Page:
Adults over age 60 who want to stave off memory loss could benefit from taking a daily multivitamin supplement, suggests a recent study from Columbia University in New York and Brigham and Women’s Hospital/Harvard in Boston.
“Daily multivitamin supplementation improved memory in older adults after one year, an effect that was sustained, on average, over the three years of follow up,” Adam M. Brickman, PhD, professor of neuropsychology at Columbia University Vagelos College of Physicians and Surgeons, told Fox News Digital.
During the study — published in The American Journal of Clinical Nutrition — more than 3,500 adults over age 60 were randomly assigned to take either a daily multivitamin or a placebo for three years.
At the end of each year, the participants completed self-administered cognitive tests to determine the strength of their memory. After the first year, those taking the multivitamin showed memory improvement compared to the placebo group — an effect that continued over the entire course of the study.
In a previous 2022 study published in the Alzheimer’s & Dementia Journal, researchers found that older adults who took daily multivitamins experienced improved cognition, memory and executive function.
The effects of the multivitamin were seen only in certain aspects of memory, pointed out Dr Owen Deland from the division of geriatrics at the Center for Healthy Senior Living at Hackensack University Medical Center in New Jersey. (He was not involved in the study.)
“Improvements were seen in specific areas of memory like immediate recall, but not in executive function (decision-making) or object recognition in the multivitamin group compared with placebo,” Deland told Fox News Digital. “There are risk factors that we don’t know about yet, and I believe nutrition is a significant one.”
There was also a sampling bias, with the bulk of the patients in the study falling into a certain demographic, as lead researcher Brickman pointed out. “The study participants were predominantly White with high education, and therefore not representative of the U.S. population,” he told Fox News Digital.
“The demographic composition of the participants limits our ability to generalize the findings.” Additionally, the participants were in generally good health without heart disease, cancer or a history of stroke, Deland pointed out. “Whether or not these observations can be applied to the general public remains to be studied,” he said.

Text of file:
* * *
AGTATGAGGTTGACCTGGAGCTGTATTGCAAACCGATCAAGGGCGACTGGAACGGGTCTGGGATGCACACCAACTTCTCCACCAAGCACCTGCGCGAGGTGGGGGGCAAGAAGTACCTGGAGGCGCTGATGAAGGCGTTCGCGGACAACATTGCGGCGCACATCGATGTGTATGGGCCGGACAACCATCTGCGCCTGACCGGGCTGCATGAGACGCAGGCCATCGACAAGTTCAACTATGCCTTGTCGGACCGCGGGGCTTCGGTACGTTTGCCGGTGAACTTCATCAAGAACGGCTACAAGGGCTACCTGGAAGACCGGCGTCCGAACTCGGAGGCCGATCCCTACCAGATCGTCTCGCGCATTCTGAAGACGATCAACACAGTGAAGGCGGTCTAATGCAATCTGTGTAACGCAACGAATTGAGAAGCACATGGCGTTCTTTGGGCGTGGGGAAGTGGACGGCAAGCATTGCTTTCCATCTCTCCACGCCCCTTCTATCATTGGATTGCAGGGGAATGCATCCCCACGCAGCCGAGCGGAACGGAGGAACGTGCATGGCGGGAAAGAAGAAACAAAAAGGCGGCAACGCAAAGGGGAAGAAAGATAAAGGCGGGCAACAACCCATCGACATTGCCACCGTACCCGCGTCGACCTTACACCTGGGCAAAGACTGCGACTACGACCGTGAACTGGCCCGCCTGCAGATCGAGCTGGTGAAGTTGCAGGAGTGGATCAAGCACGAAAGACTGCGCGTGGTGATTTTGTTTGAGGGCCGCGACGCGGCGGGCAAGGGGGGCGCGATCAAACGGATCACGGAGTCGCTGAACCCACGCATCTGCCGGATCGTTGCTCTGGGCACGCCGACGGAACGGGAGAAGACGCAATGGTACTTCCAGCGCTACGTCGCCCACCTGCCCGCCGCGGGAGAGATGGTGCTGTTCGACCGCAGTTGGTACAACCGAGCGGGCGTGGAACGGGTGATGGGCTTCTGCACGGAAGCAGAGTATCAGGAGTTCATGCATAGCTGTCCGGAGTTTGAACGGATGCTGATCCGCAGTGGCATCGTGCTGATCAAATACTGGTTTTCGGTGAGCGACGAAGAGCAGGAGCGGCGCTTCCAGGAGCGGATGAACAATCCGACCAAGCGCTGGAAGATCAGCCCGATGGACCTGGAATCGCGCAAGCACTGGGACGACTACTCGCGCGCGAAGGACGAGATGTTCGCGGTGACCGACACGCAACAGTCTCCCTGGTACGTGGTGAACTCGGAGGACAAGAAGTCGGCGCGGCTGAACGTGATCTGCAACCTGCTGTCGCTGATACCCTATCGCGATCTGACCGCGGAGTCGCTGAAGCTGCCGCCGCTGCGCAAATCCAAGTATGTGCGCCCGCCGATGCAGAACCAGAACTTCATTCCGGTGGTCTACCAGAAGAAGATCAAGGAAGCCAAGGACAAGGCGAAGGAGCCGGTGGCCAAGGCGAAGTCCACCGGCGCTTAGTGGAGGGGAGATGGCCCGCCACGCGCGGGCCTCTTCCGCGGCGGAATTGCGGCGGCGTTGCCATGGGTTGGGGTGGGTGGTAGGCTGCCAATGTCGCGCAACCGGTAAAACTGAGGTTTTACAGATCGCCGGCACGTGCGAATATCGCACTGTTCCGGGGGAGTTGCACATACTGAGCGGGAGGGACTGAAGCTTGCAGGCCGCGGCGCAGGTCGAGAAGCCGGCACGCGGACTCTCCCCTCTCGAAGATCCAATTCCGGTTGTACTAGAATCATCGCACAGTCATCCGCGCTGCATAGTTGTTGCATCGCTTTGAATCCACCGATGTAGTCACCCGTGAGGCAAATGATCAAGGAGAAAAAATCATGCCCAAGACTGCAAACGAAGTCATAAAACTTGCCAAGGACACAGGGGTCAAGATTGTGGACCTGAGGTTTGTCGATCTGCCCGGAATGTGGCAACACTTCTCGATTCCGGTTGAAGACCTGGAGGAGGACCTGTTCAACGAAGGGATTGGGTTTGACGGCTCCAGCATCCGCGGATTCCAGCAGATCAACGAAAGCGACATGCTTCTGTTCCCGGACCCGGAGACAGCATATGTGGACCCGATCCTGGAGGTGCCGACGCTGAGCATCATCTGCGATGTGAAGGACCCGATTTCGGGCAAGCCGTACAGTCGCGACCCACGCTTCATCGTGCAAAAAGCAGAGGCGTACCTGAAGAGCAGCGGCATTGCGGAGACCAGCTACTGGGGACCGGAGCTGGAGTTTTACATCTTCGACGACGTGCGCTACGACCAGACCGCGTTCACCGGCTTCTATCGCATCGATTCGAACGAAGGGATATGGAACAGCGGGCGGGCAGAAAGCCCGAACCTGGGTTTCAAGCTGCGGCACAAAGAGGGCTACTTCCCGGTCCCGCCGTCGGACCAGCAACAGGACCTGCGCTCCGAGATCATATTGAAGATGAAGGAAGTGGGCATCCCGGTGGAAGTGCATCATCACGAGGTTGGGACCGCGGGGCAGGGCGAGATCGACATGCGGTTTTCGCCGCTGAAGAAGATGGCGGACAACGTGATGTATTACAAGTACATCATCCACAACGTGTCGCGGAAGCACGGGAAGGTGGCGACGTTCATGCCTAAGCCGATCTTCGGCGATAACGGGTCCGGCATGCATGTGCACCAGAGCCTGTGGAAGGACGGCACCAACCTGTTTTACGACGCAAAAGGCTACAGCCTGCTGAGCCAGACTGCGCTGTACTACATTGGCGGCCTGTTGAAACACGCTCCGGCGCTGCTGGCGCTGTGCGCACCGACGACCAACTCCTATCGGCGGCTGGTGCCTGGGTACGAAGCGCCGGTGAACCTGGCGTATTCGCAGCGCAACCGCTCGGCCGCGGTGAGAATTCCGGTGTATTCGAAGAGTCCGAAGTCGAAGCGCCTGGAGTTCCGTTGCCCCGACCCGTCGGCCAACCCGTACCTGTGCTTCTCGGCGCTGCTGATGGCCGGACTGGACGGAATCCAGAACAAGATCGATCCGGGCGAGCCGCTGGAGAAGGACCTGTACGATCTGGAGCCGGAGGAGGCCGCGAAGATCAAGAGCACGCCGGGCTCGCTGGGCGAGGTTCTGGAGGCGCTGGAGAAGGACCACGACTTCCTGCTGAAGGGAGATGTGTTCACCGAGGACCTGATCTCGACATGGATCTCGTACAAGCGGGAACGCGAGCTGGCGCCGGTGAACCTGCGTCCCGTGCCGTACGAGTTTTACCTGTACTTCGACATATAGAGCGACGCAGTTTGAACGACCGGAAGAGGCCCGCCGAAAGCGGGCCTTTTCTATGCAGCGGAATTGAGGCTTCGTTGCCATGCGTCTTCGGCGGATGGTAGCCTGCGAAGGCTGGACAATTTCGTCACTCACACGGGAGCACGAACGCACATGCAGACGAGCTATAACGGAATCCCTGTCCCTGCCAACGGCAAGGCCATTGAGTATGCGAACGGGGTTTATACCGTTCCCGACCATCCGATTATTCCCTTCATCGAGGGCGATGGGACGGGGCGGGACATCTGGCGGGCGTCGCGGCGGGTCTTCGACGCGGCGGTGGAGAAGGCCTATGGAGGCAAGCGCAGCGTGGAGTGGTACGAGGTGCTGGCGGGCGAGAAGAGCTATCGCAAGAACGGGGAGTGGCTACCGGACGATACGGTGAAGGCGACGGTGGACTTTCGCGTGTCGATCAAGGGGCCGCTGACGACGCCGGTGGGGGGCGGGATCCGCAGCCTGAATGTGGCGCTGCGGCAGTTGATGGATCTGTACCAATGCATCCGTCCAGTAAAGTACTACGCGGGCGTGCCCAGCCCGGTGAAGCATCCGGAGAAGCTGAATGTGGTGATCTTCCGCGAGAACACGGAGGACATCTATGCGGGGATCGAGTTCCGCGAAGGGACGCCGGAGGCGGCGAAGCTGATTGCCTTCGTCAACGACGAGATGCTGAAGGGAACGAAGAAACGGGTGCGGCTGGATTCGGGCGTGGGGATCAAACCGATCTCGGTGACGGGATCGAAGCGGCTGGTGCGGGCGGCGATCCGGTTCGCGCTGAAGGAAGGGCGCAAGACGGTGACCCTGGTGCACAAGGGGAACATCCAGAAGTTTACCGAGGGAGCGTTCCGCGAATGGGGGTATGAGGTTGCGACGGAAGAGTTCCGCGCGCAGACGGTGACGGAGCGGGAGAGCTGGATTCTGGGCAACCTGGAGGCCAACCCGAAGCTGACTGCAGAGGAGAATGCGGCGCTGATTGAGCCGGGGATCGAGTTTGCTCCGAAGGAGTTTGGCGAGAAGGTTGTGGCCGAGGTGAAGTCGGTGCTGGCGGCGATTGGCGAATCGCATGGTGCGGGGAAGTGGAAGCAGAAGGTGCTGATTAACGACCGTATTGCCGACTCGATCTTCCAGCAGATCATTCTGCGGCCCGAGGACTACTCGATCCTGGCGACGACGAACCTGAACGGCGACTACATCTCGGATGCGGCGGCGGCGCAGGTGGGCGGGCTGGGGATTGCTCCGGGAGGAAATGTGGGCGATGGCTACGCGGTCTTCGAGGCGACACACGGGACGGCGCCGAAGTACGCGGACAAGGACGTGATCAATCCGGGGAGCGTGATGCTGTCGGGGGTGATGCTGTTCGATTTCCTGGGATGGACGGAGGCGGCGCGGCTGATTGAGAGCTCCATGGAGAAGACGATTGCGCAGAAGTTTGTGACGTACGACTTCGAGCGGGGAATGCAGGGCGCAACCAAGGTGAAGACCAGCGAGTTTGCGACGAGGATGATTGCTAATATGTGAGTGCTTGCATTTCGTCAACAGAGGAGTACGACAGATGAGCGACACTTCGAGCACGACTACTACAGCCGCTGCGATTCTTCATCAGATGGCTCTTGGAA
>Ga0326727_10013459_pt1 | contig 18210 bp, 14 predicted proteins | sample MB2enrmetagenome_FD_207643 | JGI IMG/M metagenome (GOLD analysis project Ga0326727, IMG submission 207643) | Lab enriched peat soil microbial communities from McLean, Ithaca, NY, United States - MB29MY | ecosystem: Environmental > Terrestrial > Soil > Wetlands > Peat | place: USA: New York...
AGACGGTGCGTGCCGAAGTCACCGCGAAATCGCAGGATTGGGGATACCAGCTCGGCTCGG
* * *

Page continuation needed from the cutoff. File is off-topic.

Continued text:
People who had cardiovascular disease experienced a bigger memory boost from the multivitamins, the study found. The heart disease link was particularly interesting to Dr Donna Raziano, a geriatrician and medical director at Inspira LIFE in New Jersey, who did not work on the study.
“There are many different types of dementia — vascular, Alzheimer’s, Lewy-Body and mixed,” she told Fox News Digital. “The fact that this study shows prevention of cognitive decline with underlying cardiovascular disease shows that [the multivitamins could] prevent vascular dementia.”
Vascular dementia is a type of cognitive decline caused by impaired blood flow to the brain, per the Mayo Clinic. While it often occurs after a stroke, it can also result from other conditions that interrupt the flow of oxygen and nutrients to the brain.
While it may seem that multivitamins are beneficial to everyone, “the common thinking in the past has been that they don’t benefit older adults, especially in the setting of a healthy, balanced diet,” according to Hackensack’s Deland.
“However, the increasing prevalence of Alzheimer’s disease in the U.S. suggests that there are risk factors we don’t know about yet, and I believe nutrition is a significant one,” he went on.
Given that numerous studies have suggested that diets low in nutrient density or high in highly processed ingredients can increase the chances of someone developing cognitive impairment, Deland believes that supplementing the diet with multivitamins may help preserve cognitive function.